'Yes,' Finduilas said, laying the vellum sheets on the edge of the upturned table and pocketing the handkerchief again. 'But then why not use that small stool? It is, after all, its purpose.'
The stool in question was lying on its side near the shelves, as forlorn as a sunken ship. Denethor glanced at the book spines again, at the row of worn leather and faded gold lettering. 'Finduilas... Can you tell me which books are on the floor?'
There was a series of rustles behind him, and then she answered. 'There is a Grand Treatise on the Poetic Arts and Forms. Volume--'
'Five,' he said. They turned to look at each other, their eyes meeting in a flash of mutual understanding, like a lighthouse signalling a ship. In that moment they both knew, without needing to voice it, that Losslin had climbed the shelves to throw those books at someone--or something--last night. Why, it was yet unclear--there might be more ineffective means of self-defence, but Denethor was hard pressed to think of them--but one did not throw away one of the puzzle pieces simply because one did not it know where it fit. He stepped a little closer to the upturned table, his gaze falling down to the sheets of vellum hanging upon it, so fine they were nearly translucent. He touched the corner of one with the tip of his fingers.
'This is uterine vellum,' he said, lifting his eyes to Lirniel. The woman was now leaning slightly against one side of the doorframe, her face blank. 'Could Losslin afford this manner of thing?'
'On her own? I do not know, she was not given to talk at length about the state of her personal finance. But since she was the head Keeper of our archives, I think that even the Bursar might be persuaded to unfasten the purse strings on her behalf. Either that,' she added as an afterthought, 'or she could obtain such things from her patrons.'
Finduilas stilled and cocked her head to one side. 'Patrons?'
Lirniel answered as if the question were one of the most nonsensical she had ever heard. 'As I said, she was the head Keeper of the archives. As such, she sometimes undertook tasks for those outside our Houses that had necessity of her expertise. Locating some obscure treatise, for instance.' Her tone turned laconic. 'Or, more usually, assisting great lords and ladies with some point of their genealogies.'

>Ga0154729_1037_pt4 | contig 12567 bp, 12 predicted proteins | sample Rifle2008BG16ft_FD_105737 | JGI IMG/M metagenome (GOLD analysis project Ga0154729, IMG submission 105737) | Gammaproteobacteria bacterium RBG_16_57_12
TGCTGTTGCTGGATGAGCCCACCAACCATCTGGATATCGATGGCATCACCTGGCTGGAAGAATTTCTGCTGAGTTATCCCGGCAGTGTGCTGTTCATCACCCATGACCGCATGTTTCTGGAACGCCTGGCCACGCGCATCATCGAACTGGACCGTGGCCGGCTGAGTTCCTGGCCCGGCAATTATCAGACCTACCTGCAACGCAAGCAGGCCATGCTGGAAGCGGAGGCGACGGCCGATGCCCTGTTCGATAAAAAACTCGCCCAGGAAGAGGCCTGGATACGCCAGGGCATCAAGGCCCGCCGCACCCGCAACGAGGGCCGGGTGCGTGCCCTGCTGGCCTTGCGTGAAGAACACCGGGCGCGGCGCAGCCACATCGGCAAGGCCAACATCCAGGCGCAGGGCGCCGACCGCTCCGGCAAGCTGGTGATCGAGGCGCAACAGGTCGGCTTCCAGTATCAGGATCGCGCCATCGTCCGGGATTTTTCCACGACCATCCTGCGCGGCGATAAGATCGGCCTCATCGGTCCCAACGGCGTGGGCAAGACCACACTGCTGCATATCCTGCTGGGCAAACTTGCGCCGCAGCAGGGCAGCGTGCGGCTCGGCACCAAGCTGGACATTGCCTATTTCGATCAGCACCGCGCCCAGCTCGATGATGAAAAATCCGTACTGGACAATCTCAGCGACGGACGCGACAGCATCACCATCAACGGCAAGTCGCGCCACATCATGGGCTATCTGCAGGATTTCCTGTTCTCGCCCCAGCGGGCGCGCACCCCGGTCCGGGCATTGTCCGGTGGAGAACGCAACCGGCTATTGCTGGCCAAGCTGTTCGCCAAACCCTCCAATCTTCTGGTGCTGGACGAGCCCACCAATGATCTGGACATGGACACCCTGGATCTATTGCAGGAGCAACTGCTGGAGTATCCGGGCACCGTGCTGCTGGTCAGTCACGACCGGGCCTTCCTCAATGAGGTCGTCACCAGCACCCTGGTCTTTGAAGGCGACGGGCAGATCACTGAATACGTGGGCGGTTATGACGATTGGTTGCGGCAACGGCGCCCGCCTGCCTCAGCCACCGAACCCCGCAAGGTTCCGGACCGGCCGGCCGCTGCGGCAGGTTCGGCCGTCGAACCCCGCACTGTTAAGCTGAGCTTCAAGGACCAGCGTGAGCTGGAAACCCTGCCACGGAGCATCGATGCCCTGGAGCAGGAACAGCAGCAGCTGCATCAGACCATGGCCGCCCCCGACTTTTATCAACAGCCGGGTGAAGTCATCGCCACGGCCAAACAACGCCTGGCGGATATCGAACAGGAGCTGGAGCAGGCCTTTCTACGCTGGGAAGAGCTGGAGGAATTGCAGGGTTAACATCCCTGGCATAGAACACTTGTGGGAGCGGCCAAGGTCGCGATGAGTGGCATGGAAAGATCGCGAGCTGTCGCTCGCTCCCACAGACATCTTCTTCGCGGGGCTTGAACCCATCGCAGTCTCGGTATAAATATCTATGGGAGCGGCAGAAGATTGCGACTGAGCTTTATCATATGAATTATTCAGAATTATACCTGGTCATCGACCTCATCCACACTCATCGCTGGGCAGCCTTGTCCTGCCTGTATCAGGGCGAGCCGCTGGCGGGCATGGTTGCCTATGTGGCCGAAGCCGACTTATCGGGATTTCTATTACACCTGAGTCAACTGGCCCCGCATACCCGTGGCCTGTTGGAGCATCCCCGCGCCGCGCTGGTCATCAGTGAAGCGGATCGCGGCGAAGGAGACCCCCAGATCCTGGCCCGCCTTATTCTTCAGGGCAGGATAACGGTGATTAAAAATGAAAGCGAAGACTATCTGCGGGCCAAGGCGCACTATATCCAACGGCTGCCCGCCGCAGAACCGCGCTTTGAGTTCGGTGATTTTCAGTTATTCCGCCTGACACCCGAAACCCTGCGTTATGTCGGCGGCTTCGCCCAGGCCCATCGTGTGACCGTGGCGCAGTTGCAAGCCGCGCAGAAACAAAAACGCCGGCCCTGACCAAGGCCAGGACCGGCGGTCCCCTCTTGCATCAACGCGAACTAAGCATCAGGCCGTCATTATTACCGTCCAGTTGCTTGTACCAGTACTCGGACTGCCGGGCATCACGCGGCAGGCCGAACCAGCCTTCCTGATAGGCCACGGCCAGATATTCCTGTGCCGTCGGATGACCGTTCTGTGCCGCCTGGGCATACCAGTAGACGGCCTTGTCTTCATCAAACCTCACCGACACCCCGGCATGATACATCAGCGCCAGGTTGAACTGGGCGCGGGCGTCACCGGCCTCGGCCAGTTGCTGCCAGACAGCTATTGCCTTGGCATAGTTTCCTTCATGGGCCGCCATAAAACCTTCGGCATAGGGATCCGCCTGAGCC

'Did she perhaps bind books?' Finduilas asked.
'No, your ladyship, she did not. But I believe she would sometimes repair damaged books.'
'For outside patrons? And did she repair them in here?'
'I believe she took external commissions. But you shall have to ask the Bursar; she is the one who accounts such matters.' A small twist of the corner of her lips suggested that, unlike the Bursar, Lirniel would never soil herself with the vulgarity of money. 'I do not know if she undertook such tasks in here.'
'Who might know?' Denethor asked.
Lirniel shrugged one shoulder. 'Her assistants, I presume. But they are no doubt attending to their duties and hers at the moment.'
'They need not be summoned away from them,' Finduilas said, touching a broken pot of glue with the tip of her shoe. 'She was doing something to a book, or a scroll, last night. Why else would she need the glue, and the wooden rule, and that pair of scissors?'
Denethor looked at the floor. The scissors in question were stuck through a sheaf of papers; an upturned inkwell had speckled them black. He picked up the paper, scissors and all, taking care not to spill too much ink. Luckily, most of it had dried overnight. The sheaf of papers turned out to be an unbound book, its spine still stiff with glue. He peeled off the top of the first page. The one underneath bore a title in florid and half-faded script. In keeping with the rule of inverse proportionality between the bombast of the lettering and the importance of the contents, it read A Monograph of the Sub-classes of Barnacles in the mouth of the Lefnui, with Figures of all the varieties. He flipped through the book as much as he could, aware of Finduilas's gaze on his hands. Some of the pages were stuck together, perhaps with age or poor storage. Other still had only recently been pulled apart. He soon placed the book back where he had found it; whoever had killed Losslin was unlikely to have done it over depictions of shellfish.
'Who was outside this chamber last night?' he asked.
'I do not know. I--'
'You were not here,' he finished. 'So you have told us. I suggest you ascertain who was.'
She opened her mouth to speak, but Denethor stopped her with a look. Her arms uncrossed. Her eyes turned away.
'I can take you to the common room,' she said. 'Someone there might know.'
The steel in his veins and gaze softened. When he spoke again his tone was neutral. 'Do take us there; we would do well to speak with other scholars of your House.'
Lirniel stepped away from the doorway and fished out the key as Denethor offered his arm to Finduilas. She took it, her brow furrowing, then smoothing. 'Who was she?' she said as the three of them started to leave. Denethor could tell she was asking her question of no one in particular. When she spoke again, however, her eyes had turned to Lirniel. 'Who were her friends? More to the point, who were her enemies?'
'I did not know her well,' Lirniel said. 'Others may answer you better.'
'So may this room,' Finduilas said. 'Make sure it is left undisturbed until we find the author of the outrage.'
'When might that be?' Lirniel asked. Her tone was polite, but there was an unmistakable note of insolence in its edge. Finduilas and Denethor turned to face each other, her light eyes meeting his dark ones. By unspoken agreement, it was she who answered, her lips moving in a smile that was soft, and guarded, and knowing.
'Perhaps sooner than some might think.'
Notes: My ideas on the architecture of both the Citadel and Nimiphel's Folly owe quite a lot to descriptions of various folly buildings, particularly the Winchester Mystery House in California. Uterine vellum is made from the skin of unborn calves and is indeed the finest and most expensive kind of vellum. My fellow biologists may recognise the Real Word counterpart of the barnacles monograph and the irony inherent in Denethor's assessment of its importance. And to think some people say scientists don't have a sense of humour.